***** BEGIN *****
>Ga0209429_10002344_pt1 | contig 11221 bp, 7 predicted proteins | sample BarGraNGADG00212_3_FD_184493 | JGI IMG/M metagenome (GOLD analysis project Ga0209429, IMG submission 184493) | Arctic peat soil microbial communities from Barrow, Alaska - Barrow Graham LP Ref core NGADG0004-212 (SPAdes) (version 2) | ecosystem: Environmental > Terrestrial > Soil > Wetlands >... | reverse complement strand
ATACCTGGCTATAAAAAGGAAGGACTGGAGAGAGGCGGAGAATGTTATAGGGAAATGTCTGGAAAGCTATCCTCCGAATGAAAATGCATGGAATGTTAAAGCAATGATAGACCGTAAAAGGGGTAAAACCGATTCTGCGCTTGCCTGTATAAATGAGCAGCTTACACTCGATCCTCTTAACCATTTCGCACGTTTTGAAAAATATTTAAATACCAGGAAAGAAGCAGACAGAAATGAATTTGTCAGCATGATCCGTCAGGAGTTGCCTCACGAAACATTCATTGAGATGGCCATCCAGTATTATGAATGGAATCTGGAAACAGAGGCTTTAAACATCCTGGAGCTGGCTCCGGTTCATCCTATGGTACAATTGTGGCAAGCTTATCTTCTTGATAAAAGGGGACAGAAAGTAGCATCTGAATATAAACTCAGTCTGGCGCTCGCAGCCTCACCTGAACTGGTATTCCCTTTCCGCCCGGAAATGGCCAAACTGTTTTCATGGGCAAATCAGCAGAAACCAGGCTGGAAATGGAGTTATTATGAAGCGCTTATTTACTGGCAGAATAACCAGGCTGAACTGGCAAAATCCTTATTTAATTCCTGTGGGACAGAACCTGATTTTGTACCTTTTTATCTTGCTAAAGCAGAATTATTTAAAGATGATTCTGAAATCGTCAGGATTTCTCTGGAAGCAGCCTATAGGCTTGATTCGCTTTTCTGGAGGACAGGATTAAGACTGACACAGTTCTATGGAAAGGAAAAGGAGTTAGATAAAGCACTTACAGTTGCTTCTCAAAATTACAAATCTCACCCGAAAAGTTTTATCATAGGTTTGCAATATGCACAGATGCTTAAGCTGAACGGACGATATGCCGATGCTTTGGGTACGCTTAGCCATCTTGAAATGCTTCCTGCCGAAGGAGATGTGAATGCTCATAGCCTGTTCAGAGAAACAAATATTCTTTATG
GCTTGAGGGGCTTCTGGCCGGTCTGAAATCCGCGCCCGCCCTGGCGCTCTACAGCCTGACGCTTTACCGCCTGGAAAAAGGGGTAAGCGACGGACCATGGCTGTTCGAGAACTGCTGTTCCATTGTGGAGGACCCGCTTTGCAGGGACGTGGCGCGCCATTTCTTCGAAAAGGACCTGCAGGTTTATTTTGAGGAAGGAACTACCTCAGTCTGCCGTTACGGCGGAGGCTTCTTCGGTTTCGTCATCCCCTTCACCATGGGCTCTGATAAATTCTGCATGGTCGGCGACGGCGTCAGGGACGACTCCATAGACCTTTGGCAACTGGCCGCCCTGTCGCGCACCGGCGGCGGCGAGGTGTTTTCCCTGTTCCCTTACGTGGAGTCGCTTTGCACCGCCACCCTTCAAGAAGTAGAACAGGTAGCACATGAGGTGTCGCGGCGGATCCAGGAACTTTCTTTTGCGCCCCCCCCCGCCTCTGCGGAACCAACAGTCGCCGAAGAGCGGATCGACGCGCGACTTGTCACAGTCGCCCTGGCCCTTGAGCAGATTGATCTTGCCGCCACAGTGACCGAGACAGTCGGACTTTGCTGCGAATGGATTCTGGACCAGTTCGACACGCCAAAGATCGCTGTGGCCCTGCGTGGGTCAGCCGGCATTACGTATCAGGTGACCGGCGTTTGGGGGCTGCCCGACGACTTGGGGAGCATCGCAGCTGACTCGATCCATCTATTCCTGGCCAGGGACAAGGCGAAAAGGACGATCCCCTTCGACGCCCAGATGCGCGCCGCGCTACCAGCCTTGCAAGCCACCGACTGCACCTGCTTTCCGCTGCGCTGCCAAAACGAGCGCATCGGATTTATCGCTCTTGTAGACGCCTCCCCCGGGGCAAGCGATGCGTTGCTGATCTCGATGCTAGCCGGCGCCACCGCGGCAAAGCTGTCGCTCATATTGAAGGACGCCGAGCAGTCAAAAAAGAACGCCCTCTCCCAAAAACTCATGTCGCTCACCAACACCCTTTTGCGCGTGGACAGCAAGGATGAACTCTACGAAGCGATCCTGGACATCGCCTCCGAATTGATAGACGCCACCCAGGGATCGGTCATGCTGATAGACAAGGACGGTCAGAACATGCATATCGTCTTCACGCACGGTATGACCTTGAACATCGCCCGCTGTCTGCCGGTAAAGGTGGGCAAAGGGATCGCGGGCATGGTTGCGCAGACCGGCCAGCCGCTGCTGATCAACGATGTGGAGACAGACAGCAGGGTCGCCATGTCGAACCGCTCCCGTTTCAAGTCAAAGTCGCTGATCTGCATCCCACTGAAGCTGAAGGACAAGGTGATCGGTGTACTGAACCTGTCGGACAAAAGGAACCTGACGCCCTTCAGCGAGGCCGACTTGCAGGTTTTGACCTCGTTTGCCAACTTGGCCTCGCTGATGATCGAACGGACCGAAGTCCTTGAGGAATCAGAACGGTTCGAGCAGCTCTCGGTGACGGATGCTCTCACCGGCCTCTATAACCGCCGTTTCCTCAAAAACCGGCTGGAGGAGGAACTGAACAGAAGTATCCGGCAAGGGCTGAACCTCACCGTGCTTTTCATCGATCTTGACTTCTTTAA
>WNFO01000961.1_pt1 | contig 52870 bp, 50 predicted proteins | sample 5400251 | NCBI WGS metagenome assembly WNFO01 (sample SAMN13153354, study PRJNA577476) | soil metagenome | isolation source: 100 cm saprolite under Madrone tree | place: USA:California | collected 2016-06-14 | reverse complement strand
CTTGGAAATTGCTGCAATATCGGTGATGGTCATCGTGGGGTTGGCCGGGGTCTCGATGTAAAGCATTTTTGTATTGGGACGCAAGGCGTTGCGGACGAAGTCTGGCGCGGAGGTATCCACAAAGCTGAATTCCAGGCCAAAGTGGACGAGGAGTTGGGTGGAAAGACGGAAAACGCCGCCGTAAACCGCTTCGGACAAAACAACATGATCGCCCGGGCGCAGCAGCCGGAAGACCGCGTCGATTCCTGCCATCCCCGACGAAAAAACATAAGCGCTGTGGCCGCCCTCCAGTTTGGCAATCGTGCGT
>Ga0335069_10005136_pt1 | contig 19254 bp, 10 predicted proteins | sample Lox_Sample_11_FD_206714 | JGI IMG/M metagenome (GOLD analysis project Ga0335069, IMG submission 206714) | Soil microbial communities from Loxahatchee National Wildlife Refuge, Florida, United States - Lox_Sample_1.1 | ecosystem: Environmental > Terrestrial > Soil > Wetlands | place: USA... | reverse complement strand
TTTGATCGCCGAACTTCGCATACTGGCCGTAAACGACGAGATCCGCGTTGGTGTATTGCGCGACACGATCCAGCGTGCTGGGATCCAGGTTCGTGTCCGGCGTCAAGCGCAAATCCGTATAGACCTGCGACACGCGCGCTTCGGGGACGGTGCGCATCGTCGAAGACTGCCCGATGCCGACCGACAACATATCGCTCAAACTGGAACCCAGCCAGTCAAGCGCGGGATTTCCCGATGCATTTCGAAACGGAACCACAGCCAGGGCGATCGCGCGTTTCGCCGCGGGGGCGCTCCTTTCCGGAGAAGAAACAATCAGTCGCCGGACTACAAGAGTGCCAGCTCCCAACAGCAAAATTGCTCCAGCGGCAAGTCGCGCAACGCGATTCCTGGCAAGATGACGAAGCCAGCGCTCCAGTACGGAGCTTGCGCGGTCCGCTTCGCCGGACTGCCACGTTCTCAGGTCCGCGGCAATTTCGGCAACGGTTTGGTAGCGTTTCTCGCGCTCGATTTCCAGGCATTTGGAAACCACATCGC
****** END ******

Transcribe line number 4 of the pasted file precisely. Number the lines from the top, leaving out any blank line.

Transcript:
>WNFO01000961.1_pt1 | contig 52870 bp, 50 predicted proteins | sample 5400251 | NCBI WGS metagenome assembly WNFO01 (sample SAMN13153354, study PRJNA577476) | soil metagenome | isolation source: 100 cm saprolite under Madrone tree | place: USA:California | collected 2016-06-14 | reverse complement strand